Mathematicians specify the criteria for the emergence of Turing patterns
Turing patterns are stable structures that emerge in chemical and biological systems, such as leaves of trees, tentacles of animals, or spots on animal skin, all situated at a given distance from one another. The existence of such patterns was predicted by the British mathematician Alan Turing in 1952. Mathematically, these structures are described by a system of reaction-diffusion equations with two or more interacting elements. The team of mathematicians from RUDN University widened the range of common criteria for the emergence of these patterns in reaction-diffusion systems.
According to Turing's standard model, a system of two elements requires certain conditions for the patterns to emerge. One of the elements should self-activate, i.e., stimulate its own further growth. The second element should self-inhibit, that is, continuously reduce its own activity. Moreover, the mobility (or diffusion coefficient) of the latter should be higher than that of the former to a degree that depends on the values of other systemic parameters. However, this is not true for real-life chemical and biological systems, where the difference between the mobility of the activator and the inhibitor is usually very little. Therefore, there is only a narrow range of values that other systemic parameters can have for the structures to be formed.
"The mechanism suggested by Turing is unstable: The slightest accidental change of model parameters can prevent the structures from forming, and an animal will have no skin patterns or certain organs. However, some recent works indicate that in multi-component systems Turing patterns can form in violation of the common concepts. Namely, studies confirmed the existence of systems with one immobile element in which Turing patterns emerge regardless of the diffusion coefficients of the mobile ones," said Maxim Kuznetsov, Ph.D. and a junior researcher at the Center for Mathematical Modeling in Biomedicine, RUDN University.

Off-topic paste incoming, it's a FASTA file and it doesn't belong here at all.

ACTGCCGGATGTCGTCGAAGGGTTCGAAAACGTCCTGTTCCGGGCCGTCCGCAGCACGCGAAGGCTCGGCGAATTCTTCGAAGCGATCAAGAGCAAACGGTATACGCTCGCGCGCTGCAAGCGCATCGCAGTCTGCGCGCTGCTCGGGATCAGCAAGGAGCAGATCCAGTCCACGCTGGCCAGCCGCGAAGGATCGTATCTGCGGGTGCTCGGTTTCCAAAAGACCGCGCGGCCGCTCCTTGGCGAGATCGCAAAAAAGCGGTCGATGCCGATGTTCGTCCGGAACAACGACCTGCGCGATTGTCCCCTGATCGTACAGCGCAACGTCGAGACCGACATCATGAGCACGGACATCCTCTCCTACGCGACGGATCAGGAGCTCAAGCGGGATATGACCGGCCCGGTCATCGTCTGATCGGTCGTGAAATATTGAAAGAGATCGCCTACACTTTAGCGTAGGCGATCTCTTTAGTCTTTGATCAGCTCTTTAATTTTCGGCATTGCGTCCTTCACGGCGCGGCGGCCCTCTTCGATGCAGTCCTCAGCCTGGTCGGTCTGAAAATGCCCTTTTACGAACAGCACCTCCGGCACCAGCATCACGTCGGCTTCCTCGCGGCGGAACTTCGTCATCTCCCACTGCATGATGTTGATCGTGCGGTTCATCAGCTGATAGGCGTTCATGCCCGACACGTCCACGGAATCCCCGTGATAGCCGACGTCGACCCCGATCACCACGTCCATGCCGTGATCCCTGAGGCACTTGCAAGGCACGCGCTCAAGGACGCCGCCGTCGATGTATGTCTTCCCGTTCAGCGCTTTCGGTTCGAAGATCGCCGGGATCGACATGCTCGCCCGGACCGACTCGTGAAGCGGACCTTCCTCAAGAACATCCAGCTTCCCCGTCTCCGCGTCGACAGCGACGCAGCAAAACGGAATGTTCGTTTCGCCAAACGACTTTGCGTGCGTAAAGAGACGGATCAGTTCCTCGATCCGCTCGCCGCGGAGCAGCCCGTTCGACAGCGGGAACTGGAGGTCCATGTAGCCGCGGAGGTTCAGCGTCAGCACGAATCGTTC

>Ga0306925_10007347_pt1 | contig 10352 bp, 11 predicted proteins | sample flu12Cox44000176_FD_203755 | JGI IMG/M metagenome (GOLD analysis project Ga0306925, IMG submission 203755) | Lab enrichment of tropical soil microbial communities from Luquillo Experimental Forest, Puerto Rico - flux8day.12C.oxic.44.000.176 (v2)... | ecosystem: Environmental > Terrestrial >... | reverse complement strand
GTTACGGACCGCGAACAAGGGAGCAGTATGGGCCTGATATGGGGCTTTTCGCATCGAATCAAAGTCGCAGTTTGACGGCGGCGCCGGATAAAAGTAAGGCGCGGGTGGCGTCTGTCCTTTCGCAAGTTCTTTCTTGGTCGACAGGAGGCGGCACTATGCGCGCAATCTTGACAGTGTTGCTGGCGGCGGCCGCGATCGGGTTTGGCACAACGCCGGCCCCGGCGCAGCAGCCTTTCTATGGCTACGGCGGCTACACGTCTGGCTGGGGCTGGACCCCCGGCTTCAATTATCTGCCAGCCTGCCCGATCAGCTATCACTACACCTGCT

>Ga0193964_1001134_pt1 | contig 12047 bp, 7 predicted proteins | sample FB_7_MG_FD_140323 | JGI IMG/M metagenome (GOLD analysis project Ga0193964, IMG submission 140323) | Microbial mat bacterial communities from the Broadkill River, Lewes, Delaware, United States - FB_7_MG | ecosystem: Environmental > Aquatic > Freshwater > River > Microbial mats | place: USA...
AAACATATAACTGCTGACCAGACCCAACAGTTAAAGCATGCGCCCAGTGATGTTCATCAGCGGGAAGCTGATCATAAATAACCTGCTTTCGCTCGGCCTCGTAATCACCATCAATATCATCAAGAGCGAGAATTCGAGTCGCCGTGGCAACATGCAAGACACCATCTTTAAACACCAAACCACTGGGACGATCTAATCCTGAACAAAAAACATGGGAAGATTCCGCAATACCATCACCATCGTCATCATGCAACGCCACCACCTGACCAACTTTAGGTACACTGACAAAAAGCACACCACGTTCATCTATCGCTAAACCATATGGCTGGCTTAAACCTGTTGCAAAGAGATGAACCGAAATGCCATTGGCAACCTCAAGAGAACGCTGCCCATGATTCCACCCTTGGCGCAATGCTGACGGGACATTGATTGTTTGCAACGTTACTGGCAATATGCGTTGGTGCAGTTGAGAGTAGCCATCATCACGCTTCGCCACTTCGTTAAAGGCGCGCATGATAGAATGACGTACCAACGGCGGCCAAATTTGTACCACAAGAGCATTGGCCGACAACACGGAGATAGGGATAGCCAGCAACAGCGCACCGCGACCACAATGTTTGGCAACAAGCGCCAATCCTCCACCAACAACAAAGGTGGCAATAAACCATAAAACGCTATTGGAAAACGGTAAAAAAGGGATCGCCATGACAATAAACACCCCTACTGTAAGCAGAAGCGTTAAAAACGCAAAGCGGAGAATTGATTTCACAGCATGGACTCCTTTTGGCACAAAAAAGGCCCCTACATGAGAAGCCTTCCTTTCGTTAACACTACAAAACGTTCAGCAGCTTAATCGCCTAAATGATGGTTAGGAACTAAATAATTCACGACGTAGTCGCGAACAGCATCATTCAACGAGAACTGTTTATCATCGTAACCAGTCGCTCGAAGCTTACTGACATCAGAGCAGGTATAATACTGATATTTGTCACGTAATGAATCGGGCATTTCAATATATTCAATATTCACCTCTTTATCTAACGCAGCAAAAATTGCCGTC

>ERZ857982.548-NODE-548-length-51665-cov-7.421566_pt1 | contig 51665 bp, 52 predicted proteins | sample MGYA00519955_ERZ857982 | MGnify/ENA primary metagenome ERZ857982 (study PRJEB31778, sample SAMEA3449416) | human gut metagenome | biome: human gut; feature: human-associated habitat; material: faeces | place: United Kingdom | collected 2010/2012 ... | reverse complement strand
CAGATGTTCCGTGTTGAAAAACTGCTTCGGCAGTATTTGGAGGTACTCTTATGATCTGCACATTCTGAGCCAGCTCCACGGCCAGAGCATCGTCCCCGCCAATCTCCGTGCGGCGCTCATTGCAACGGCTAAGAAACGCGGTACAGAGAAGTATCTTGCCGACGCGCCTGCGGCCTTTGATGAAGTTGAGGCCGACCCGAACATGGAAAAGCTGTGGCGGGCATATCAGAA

According to the team, if a system contains an immobile element (neither a self-activator nor a self-inhibitor), the range of criteria for the emergence of Turing patterns widens considerably. The nature of the interaction between the immobile and mobile elements starts to play a key role in the process. There are three possible types of such interaction: an increase in the concentration of one element can stimulate the growth of the other, inhibit it, or have no effect on it at all. In certain interaction schemes, Turing patterns form regardless not only of mobile element diffusion coefficients but also of the values of other systemic parameters.
"These criteria provide for a considerably complex but more stable mechanism of the formation of Turing patterns. While the reaction speed in biology can vary widely, the types of relations between elements are usually strictly fixed. It is yet unknown whether this mechanism works in natural systems, but all its conditions are in line with the laws of biology. Moreover, given the fact that the development of life is subject to the laws of evolution, this mechanism is likely to be widely spread in nature due to its high stability," added Maxim Kuznetsov.
The results of the study were published in Chaos: An Interdisciplinary Journal of Nonlinear Science.
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